Sunday, July 29, 2012

The plant just doesn't give up...

My meyer lemon that has been plagued with pests actually seemed to enjoy the move to Colorado. It started sprouting green growth all over and even blossomed (second time this year?), seemingly quite happy with its sunny mudroom location. I thought it's problems were over.

Then at the beginning of July, I noticed some leaf drop. I thought I'd let the plant dry out a bit. I watered it well and thought that was all it needed. Imagine my surprise when I get back from ten days a way and almost half the plant is dead! Now what?

Many of the leaves had brown edges so I googled that and couldn't come up with anything conclusive. I touched one and it was sticky. I googled that...and all sorts of articles came up on "citrus scale". I went out to inspect the plant and much to my angst it is covered with scale. How could I have missed it?

The latest nasty on the lemon "scale"

A close-up, isn't it ugly?

Scale seems quite beatable but unfortunately this plague has brought the plant back to or worse shape than it was at the beginning of the scale. Will I ever have a thriving lemon tree?

I wiped down the branches with alcohol, picking off all visible scale and will now mist it with a mixture of fish emulsion and water (1 capful to 16 ounces of water).  Apparently indoor citrus is prone to scale and it is wise to spray the plant with the emulsion mixture when it is brought inside for the winter.  Another lesson learned at this poor plants expense.  Hopefully we'll have made history of this latest pest in short order. I hope the poor tree has the resolve to spring back once more.

Sunday, July 15, 2012

Trying something new...a ram of a different kind!

Today we bought home a new ram. Brennan our first Ram ever was sold to a new home in May. He sired one of our current lambs and hopefully covered all of the ewes. I don't want a lot of inbreeding and also moving him to CO would have required Brucellosis testing which isn't a huge deal but would have meant more of investment. I had already pretty much decided it was time to change rams.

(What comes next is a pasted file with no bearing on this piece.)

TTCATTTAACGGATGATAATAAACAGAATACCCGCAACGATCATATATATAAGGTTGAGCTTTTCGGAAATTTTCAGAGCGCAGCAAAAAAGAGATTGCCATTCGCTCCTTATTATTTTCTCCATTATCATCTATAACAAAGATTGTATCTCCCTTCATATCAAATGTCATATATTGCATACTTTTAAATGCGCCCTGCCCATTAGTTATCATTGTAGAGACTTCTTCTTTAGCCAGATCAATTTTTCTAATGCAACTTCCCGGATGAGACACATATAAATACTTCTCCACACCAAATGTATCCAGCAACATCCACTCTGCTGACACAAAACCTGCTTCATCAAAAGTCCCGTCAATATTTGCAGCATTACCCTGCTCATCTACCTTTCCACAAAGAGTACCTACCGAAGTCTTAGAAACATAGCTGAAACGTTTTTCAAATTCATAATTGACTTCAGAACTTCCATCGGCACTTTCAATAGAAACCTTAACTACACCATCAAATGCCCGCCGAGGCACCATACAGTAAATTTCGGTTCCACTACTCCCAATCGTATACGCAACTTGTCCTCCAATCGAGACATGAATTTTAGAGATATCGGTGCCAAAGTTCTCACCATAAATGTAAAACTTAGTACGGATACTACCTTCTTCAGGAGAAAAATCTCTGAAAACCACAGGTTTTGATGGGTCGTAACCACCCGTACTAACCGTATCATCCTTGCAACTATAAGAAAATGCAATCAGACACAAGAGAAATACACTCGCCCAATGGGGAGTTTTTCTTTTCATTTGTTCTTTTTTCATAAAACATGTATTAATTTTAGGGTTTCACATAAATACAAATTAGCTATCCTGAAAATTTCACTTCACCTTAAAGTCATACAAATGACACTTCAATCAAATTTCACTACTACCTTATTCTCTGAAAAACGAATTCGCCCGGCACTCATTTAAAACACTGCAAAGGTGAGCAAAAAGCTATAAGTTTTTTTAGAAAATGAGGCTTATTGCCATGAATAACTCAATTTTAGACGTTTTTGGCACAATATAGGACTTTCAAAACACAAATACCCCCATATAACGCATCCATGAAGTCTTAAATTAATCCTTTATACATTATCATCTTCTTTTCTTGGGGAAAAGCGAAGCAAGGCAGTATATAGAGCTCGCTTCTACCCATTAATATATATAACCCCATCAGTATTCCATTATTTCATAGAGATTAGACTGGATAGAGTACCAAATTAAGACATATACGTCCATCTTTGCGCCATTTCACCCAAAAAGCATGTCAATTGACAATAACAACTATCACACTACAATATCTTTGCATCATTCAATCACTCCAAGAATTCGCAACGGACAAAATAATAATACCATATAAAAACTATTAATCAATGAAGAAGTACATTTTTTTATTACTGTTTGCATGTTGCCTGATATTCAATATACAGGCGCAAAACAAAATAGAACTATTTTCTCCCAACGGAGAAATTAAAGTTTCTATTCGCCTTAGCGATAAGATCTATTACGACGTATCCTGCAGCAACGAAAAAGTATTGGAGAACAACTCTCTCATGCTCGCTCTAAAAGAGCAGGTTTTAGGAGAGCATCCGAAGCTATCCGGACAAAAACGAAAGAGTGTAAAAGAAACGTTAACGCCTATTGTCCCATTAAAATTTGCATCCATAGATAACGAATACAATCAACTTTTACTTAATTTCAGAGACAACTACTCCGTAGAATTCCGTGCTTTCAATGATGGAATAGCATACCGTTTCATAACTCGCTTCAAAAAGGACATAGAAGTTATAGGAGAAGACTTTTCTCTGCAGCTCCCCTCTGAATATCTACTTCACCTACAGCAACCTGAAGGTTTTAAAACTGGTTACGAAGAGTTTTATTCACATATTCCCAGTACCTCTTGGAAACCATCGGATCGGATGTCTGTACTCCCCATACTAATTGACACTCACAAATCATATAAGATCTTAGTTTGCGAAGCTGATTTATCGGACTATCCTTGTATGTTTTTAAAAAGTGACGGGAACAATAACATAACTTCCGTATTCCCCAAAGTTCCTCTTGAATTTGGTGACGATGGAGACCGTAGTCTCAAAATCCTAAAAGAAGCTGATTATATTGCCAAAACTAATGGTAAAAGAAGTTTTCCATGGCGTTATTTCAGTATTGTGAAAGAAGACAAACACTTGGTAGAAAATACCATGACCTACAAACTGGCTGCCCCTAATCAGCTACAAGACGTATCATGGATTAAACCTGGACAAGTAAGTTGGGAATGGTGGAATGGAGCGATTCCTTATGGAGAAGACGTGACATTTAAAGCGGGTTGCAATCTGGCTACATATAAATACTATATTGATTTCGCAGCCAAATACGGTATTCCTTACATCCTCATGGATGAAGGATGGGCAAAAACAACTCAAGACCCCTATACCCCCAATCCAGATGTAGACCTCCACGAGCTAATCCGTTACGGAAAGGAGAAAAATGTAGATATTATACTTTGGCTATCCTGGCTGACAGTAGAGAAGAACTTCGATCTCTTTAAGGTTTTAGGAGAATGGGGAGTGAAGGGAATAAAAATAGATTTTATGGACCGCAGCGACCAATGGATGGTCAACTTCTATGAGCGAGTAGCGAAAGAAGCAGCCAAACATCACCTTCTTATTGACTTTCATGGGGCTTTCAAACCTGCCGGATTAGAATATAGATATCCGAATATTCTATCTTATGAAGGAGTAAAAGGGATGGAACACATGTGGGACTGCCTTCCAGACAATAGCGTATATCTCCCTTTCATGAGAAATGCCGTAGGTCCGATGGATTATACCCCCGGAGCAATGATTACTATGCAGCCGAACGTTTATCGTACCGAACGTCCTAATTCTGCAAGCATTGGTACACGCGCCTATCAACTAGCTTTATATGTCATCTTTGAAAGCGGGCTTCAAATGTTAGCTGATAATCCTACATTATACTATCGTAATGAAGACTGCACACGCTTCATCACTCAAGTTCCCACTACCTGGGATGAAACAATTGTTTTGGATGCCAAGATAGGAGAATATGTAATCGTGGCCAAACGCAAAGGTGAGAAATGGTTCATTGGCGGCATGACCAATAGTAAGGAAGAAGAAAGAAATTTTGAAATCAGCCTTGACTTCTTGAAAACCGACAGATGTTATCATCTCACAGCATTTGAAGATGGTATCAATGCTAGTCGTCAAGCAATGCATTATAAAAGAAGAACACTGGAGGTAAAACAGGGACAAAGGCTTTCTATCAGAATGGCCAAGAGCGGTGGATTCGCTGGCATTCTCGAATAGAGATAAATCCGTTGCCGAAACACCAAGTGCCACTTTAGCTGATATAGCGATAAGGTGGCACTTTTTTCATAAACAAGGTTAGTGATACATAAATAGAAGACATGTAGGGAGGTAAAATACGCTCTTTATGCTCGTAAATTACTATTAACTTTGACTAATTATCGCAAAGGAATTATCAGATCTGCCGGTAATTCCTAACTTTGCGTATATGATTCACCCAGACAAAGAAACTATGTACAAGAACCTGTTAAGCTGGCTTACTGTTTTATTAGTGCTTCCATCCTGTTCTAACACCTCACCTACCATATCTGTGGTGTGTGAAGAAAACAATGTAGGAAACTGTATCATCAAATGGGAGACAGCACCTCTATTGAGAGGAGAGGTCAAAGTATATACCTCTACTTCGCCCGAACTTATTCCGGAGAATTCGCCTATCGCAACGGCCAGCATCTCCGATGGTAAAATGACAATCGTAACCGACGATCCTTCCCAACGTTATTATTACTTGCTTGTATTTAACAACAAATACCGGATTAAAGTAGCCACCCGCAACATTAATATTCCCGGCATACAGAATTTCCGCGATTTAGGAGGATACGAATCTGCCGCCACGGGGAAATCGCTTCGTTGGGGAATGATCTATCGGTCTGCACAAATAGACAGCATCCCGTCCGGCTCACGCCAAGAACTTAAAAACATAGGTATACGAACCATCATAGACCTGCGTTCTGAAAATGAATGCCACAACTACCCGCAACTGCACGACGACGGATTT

Potter looking lonely in stall "Where am I ?"

What I didn't know was that I was going to change breeds too! While I love my Painted Desert girls and Brennan was a gentle as could be, I just don't want horned rams. They can do too much harm to a dog in a split second, working them is out of the question. So I've been rethinking my stock plans...

I do like the variety of color in the Painted Deserts as well as their thriftiness. They do tend to be a little flighter than their hair sheep counterparts- Katahdins and Dorpers, showing their Barbados heritage. I would like bigger lambs so my daughter can at least show in the breeding lamb class without looking like she's leading a runt (they lump all the sheep together at our County Fair- they are not broken out by breed so she'll be up against the Suffolks and Hampshires.)

With a bit of trepidation, I opted to try a Katahdin ram to cross over my Painted Deserts. Any color Katahdins are allowed so I can still have color. Their lambs are a lot bigger than the Painted Deserts and they are more placid and they don't have horns. The one thing I don't like with the Katahdin's is how many of the rams are very course looking with big roman noses. I want a pretty head!

A registered Katahdin crossed over my Painted Deserts can give me recordable offspring. When I get to 87.5% Registered Katahdin blood -I can have individuals inspected and as long as they meet hair coat requirements, they will be admitted to the Katahdin registry. This is my new long term goal.

I've found there are not many Katahdin breeders in Colorado. Today I was within a couple of hours of one of the larger breeders and took the opportunity to go see if I could find something there. I immediately found one I liked, but of course he was one of two in the flock that weren't registerable! Figures! I hummed and hawed and then found another I quite liked and darn-it-all-to-tarnation, he was one that had lost his eartag and couldn't be registered either! I finally settled for a ram lamb that though not one of the largest, seemed to be nicely balanced, with a nice head. He's a late January lamb and a triplet.

He's still carrying some lamb fuzz but is shedding out nicely.

I'm hoping he'll add the traits I'm desiring to next Spring's lamb crop (and I'm hoping it will be Spring not Winter-he's going with the girls as I'm not set-up to separate him yet).